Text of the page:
... Of the Week: Joe Bataan - Subway Joe


By: Tom Hurst

‘Subway Joe’ is an album released by African American-Filipino Latin soul musician, Joe Bataan. Born in New York, Bataan was influenced primarily by Latin boogaloo and African American doo-wop. Having formed his first band, Joe Bataan and the Latin Swingers, following his release from prison in 1965, the singer and pianist released this particular body of work in 1969.

I came across Bataan having received an incorrect Shazam result while listening to Hodge’s Bristol Boiler Room set. Hodge is a trailblazing artist within UK techno so it’s tough to draw any real connection between the two beyond this faulty response from an otherwise invaluable app.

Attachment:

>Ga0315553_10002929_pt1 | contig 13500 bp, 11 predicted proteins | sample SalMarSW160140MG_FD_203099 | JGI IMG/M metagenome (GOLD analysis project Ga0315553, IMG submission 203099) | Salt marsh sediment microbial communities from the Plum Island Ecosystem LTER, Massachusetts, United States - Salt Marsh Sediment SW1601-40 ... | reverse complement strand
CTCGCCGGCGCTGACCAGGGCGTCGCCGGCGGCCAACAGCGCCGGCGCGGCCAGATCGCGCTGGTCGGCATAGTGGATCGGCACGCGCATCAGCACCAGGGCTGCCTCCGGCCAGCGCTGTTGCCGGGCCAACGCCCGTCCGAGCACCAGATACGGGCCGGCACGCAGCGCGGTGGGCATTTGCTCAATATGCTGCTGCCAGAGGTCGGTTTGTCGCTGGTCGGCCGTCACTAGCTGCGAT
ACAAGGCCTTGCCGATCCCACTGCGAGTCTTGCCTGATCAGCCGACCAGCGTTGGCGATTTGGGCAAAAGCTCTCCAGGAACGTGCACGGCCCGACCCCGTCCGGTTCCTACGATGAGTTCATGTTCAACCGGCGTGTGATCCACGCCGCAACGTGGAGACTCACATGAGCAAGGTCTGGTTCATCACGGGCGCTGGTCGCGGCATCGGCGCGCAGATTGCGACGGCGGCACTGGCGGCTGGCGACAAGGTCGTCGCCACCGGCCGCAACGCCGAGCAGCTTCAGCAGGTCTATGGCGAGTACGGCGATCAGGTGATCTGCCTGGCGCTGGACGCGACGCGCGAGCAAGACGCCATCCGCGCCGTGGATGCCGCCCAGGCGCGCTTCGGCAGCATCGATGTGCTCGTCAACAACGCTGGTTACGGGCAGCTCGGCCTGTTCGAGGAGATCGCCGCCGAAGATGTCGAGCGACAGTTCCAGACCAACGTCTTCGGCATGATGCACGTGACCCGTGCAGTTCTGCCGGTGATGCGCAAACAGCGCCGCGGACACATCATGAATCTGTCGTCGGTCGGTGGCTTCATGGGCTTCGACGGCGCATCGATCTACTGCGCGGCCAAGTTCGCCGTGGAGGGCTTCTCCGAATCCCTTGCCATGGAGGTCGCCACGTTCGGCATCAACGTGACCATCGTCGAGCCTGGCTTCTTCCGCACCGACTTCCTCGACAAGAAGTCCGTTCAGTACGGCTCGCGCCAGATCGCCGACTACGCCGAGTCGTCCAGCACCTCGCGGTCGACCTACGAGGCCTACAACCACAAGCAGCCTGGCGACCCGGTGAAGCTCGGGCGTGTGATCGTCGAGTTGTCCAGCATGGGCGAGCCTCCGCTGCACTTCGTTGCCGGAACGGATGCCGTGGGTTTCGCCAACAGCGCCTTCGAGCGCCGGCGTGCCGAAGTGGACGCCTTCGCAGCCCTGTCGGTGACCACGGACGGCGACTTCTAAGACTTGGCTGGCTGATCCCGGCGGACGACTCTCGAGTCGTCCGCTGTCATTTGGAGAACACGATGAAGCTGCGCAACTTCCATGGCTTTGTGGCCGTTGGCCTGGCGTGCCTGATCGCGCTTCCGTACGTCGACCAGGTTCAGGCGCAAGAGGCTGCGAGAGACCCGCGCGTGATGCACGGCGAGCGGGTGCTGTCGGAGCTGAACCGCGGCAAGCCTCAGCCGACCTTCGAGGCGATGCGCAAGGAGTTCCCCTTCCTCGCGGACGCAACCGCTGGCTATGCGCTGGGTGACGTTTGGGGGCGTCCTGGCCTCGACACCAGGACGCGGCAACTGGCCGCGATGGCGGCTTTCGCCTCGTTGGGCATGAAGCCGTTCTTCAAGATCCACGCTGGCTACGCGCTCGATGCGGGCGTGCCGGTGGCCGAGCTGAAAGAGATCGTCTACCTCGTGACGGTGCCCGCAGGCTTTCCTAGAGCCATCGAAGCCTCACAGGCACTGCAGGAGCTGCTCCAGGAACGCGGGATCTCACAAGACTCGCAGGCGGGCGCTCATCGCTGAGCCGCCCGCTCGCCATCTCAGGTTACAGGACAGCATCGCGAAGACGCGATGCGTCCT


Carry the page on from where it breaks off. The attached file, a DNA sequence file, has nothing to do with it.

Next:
Subway Joe is insatiable; you can hear from the music that Bataan just can’t get enough of making it and that translates into a career that has spanned decades. To understand why his music has experienced such longevity, look no further than the infectious rhythms featured in the first, album-titled track, ‘Subway Joe’.

Bataan helped to coin the phrase ‘salsoul’ and it’s clear that his music embodies this. I will admit that Latin American rhythms and Calypso sounds, while tantalising, can, at times, be exhausting or even repetitive. However, the unique twist that Joe provides as a driver of this salsoul movement is guaranteed to keep you interested. Piano and trumpet solos scattered throughout the album keep you on your toes while the melancholier spells in ‘triste’ will keep you grounded, yet always entertained.


See below for a link to Joe Bataan’s Subway Joe and to Hodge’s Boiler Room appearance:



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